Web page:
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Musings of an Educational Entrepreneur

Musings of an Educational Entrepreneur


By Benjamin Franklin

This column gives education leaders the opportunity to discuss higher education issues. For more information contact Jenny Faubert at 920-264-0199 or jfaubert@careereducationreview.net.

Ben Franklin here!

One of the problems we had in the colonies was the monopolization of trade by the Crown. Through the use of taxes, tariffs, and regulation, King George and his cronies sought to control commerce and prevent our colonists from making a living. The Bostonians revolted and decided to dress up as natives and demonstrated civil disobedience, with the now famous, tossing of tea into the Boston Harbor.

In today’s American higher education community, there is a similar monopoly over higher education.

Large government owned institutions unfairly compete with private enterprise or private community based educational institutions. The universities have become powerful political forces that are immune to criticism, efficiency, and effectiveness.

The government has decided that these institutions are above criticism or even certain laws. For example, the University of North Carolina carried on a degree mill, which conferred credit to students who never went to class. This lasted almost 16 years. Did they lose their accreditation? Did they lose their Title IV funding? Did they pay back the millions of dollars illegally distributed? The University of Central Florida spent $99 million on construction projects unauthorized by the state. Did they lose the recognition by the department of education for administrative incapability? There are many examples of public institutions failing to meet standards or regulations, with little or no action taken against them. They are not only too big to fail, but they also are not allowed to fail.

A monopoly is defined as: “The exclusive possession or control of the supply of, or trade in a commodity or service.” The state universities and the community colleges clearly meet this definition and provide an unfair advantage over the private and for-profit educational community. Even though I started a career school in 1741, when there were no public educational offerings, I see today a system of unfair competition and unfettered abuse by the government, which makes basic operations for private institutions difficult, if not impossible to achieve. When higher education was only for the privileged and few professions required a college degree, private education flourished as the wealthy were able to choose schools that met their specific needs.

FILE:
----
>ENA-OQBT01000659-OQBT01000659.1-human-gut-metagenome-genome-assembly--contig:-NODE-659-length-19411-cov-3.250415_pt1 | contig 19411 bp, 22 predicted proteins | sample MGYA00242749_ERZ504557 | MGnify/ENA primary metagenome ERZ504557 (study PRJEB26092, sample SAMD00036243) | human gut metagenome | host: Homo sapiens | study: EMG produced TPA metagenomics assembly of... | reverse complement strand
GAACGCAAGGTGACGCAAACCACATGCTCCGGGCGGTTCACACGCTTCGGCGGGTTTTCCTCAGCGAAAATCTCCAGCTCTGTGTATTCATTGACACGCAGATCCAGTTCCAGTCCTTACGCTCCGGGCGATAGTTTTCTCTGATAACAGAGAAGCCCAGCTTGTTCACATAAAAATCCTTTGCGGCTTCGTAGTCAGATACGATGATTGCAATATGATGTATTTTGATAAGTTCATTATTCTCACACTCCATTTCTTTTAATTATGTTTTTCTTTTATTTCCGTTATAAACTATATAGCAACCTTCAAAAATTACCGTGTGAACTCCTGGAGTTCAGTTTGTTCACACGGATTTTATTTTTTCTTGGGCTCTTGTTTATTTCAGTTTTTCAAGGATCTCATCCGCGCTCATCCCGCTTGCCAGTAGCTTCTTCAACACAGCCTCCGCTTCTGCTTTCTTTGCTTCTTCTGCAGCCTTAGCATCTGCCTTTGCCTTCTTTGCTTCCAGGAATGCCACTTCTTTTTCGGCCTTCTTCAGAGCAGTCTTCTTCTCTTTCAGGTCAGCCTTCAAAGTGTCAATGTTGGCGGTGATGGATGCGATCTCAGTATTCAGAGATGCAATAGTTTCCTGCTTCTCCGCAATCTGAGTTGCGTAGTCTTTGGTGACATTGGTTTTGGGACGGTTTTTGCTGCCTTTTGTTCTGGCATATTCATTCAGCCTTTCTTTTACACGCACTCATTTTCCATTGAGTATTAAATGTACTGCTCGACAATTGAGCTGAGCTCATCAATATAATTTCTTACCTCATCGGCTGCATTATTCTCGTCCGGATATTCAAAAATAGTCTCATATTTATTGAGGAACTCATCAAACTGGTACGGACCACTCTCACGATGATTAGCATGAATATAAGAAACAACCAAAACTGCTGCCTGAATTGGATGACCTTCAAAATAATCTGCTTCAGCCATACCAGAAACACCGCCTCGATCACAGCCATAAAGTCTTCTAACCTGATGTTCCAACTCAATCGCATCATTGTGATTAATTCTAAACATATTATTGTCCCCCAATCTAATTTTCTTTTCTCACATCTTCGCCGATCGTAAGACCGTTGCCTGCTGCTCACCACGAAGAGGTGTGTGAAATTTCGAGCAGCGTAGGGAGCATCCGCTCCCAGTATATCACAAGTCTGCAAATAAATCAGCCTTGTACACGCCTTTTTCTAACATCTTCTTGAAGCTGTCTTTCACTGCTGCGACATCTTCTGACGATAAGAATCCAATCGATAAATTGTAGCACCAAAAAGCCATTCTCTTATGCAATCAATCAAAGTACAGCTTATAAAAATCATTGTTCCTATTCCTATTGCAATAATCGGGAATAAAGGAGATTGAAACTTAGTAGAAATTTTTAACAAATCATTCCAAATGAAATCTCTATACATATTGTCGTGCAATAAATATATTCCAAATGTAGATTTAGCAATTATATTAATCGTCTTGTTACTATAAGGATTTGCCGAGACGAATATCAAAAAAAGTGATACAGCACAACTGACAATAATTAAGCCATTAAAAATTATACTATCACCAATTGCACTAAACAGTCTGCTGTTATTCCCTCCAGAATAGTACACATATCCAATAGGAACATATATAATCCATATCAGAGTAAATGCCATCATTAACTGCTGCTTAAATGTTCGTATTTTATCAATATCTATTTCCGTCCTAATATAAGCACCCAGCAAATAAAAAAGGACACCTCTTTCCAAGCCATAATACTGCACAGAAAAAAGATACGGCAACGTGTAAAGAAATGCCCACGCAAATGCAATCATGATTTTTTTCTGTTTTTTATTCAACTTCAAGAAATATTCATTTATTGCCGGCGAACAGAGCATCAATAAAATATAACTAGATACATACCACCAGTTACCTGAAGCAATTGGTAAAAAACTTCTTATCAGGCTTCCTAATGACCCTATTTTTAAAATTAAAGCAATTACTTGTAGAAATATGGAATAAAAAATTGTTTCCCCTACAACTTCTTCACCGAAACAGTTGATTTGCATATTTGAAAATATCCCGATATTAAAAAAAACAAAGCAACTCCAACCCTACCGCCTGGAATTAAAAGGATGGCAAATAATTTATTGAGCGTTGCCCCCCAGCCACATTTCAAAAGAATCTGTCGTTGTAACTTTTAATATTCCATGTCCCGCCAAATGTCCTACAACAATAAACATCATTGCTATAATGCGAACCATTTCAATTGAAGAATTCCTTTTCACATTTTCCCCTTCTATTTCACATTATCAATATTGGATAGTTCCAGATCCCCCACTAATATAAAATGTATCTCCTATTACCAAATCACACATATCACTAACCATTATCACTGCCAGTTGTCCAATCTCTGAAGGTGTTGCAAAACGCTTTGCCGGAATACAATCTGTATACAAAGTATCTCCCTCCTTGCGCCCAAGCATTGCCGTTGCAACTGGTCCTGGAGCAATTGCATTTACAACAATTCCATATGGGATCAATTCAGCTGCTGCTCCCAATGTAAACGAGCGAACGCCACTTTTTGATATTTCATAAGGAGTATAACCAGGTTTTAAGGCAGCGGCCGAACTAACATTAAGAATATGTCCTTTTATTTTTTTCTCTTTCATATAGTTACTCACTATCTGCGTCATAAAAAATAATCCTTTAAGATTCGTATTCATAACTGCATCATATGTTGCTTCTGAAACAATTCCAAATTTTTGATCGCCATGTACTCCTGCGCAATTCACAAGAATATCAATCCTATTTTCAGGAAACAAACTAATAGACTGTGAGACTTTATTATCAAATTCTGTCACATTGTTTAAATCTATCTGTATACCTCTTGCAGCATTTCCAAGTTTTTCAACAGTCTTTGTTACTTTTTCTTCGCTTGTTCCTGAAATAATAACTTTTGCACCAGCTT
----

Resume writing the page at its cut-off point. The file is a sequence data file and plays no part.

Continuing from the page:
Today, our complex society requires significant post-secondary education, and the state universities, with their huge subsidies and under market tuition, are forcing many century old institutions to close their doors.

Even worse, these union dominated, money-hungry public institutions have created a hostile environment supported by their publicly elected owners to force for-profit and family owned (like mine) schools (businesses) to close, and often precipitously, by rabid regulators (like King George’s redcoats). While I admit there were some Charlatans who should have been placed in pillory stocks in front of city hall, the actions of the states and the federal government demonstrated the anti-competitive feelings and protection in their dominance.

Private education is an important and critical resource in our country. Instead of competing with it, our government should be protecting it.


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